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  • SuePattonThoele

Keeping Your Heart Visible



Much to my surprise, Cynthia burst into tears the minute she sat down. As I quietly waited for her tears to subside, I mused about her, a woman I knew socially but had never seen as a client. To the outside world, Cynthia had it all—a successful career, a nice husband, good kids, and a beautiful house. Yet, she was crying as if her heart were broken. Turns out, it was.

As Cynthia’s story unfolded, it became clear that she had not been happy in her marriage for several years but didn’t understand why because nothing had changed, and everything was going smoothly. She’d run through all the chastisements we often flog ourselves with: stop feeling sorry for yourself, be grateful for what you have, your life is a cakewalk compared to so and so’s. Berating herself heaped shame on top of unhappiness. A revealing self-guided meditation had led her to therapy.

In her visualization, Cynthia was comfortably seated in her home. She invited her inner wisdom to show her what was causing her discontent. One of her daughters appeared, and Cynthia noticed that her own heart began to ache and she saw it was bruised and battered. Not surprised, because she and her daughter had recently had a hurtful confrontation, she was able to heal her heart and forgive them both for their falling out. Another daughter, with whom she was close now after a painful past, came into her mind’s eye, and Cynthia’s heart began to bleed. This, too, was easily healed and forgiven. With her healed heart still visible, Cynthia sensed her husband approaching. When he appeared, her heart completely evaporated in a puff of gray smoke. In her head she heard, “My heart is invisible to him.” Much to her sorrow, she then heard, “And you’ve let it become invisible to you, also.”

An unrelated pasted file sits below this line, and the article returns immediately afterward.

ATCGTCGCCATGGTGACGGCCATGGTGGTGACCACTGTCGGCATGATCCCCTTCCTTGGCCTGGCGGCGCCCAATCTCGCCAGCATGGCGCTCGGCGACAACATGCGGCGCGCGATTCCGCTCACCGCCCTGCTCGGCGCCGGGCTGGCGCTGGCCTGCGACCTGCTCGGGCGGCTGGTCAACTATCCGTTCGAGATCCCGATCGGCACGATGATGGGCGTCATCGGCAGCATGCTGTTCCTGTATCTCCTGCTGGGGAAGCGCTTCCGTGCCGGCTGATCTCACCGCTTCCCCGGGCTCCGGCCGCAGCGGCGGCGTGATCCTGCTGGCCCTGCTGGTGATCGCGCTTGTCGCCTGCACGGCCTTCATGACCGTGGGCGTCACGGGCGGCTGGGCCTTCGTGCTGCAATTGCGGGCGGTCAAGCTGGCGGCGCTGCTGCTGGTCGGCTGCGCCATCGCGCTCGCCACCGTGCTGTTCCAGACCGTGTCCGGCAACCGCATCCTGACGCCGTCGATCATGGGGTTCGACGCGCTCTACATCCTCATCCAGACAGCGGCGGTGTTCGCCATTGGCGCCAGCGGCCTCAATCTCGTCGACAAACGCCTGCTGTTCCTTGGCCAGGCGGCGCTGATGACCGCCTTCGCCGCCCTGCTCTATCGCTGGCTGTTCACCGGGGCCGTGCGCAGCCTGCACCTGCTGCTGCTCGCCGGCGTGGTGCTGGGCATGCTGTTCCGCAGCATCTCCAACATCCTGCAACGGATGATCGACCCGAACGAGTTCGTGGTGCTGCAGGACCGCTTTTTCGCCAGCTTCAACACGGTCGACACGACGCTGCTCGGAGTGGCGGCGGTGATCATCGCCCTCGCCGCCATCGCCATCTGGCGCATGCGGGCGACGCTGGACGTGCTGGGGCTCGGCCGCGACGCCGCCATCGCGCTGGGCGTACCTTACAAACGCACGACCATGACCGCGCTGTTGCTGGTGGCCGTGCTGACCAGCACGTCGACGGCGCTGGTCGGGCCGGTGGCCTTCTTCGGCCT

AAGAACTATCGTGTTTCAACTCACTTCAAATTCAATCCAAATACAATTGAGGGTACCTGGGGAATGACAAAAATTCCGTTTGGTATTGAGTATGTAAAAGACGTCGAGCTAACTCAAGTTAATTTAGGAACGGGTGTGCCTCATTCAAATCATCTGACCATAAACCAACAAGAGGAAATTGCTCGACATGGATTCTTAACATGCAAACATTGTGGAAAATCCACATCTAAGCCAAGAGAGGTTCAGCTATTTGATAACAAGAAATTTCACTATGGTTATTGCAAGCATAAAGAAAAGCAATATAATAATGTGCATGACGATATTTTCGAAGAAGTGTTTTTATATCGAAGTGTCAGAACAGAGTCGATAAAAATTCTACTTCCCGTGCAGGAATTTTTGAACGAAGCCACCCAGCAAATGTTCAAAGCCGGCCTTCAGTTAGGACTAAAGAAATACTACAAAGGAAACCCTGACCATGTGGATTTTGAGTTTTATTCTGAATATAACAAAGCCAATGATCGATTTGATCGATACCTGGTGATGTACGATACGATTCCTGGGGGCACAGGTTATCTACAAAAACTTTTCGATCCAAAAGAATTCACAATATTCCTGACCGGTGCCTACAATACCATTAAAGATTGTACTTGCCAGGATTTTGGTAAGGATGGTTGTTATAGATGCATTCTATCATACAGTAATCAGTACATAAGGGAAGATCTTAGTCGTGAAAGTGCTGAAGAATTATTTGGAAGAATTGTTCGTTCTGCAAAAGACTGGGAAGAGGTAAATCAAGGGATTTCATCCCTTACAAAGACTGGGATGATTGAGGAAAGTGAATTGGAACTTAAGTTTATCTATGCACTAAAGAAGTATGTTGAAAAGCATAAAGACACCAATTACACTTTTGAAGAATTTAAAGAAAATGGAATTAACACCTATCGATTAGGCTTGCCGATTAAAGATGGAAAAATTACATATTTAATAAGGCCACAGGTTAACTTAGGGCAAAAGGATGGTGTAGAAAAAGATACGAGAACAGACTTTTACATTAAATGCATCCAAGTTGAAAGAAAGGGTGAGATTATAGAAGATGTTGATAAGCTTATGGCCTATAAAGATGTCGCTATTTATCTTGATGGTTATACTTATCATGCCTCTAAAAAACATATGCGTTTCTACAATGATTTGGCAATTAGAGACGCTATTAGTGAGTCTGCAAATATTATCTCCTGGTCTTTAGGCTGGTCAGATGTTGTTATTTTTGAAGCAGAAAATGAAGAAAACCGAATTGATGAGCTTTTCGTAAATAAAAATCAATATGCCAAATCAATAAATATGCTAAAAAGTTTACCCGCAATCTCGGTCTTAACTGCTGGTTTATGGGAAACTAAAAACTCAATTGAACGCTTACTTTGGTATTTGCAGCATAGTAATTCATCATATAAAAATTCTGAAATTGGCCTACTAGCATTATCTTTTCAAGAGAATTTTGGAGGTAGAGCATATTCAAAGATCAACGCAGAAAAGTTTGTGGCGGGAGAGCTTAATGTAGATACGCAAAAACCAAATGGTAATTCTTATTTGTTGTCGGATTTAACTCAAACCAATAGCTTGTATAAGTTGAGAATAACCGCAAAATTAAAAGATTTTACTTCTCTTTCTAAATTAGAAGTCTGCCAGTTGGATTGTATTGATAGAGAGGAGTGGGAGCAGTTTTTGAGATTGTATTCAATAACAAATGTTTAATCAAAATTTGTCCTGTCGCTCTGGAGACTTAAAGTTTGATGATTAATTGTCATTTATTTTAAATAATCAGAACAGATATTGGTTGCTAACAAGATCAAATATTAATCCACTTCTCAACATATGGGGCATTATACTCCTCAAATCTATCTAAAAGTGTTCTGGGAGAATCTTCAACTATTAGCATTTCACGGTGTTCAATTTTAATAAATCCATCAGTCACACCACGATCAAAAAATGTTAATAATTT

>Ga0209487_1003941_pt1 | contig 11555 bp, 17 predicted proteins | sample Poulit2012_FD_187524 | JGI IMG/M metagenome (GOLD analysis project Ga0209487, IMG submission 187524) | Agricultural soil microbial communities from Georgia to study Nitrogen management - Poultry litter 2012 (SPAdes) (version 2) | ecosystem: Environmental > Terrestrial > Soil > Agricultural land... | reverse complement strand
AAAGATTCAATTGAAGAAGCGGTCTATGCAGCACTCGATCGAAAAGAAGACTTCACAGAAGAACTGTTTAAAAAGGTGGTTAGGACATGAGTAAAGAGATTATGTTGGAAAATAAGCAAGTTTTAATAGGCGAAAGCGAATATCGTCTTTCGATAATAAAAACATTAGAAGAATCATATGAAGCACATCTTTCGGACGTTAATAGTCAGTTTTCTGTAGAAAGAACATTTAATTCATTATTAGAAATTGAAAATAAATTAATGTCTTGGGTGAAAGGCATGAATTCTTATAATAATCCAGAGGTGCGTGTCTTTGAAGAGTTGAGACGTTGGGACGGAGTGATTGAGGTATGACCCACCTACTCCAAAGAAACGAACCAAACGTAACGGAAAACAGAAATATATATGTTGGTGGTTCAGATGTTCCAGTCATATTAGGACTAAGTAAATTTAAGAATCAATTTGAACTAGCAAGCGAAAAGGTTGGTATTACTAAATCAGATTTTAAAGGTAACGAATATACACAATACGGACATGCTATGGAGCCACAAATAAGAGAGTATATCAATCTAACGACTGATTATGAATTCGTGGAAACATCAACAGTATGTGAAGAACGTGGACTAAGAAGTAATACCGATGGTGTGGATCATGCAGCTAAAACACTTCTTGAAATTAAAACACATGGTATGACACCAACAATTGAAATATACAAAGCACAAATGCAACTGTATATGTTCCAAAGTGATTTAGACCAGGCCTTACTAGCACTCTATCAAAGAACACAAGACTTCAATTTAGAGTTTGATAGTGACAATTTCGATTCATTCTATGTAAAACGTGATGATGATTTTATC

It turned out that, though a wonderful man, Cynthia’s husband was emotionally unavailable. An eternal optimist, she had held out hope he would change. The imagery helped her accept the fact that he probably would never be able to provide the emotional support for which she longed. After deeply grieving the loss of that dream, Cynthia decided she wanted to accept her husband as he was and enjoy what the relationship did offer—which was a lot, she assured me. A very strong woman, Cynthia vowed to take loving care of herself and carefully honor her own wants and needs. The other day, for the first time in several years, I saw her, and she is very happy. She has created a rich life surrounded by loving and available friends, has come to cherish her marriage as is, and compassionately cares for her heart daily.


During your day...


  • If your heart is anything less than content, spend some quiet time tuning in to what it is feeling and what it might want or need from you.

  • Keep an eye on your heart.


The heart knows the way. Run in that direction.


—Rumi

Excerpted from The Woman's Book of Strength by Sue Patton Thoele. Available on Mango and Amazon.

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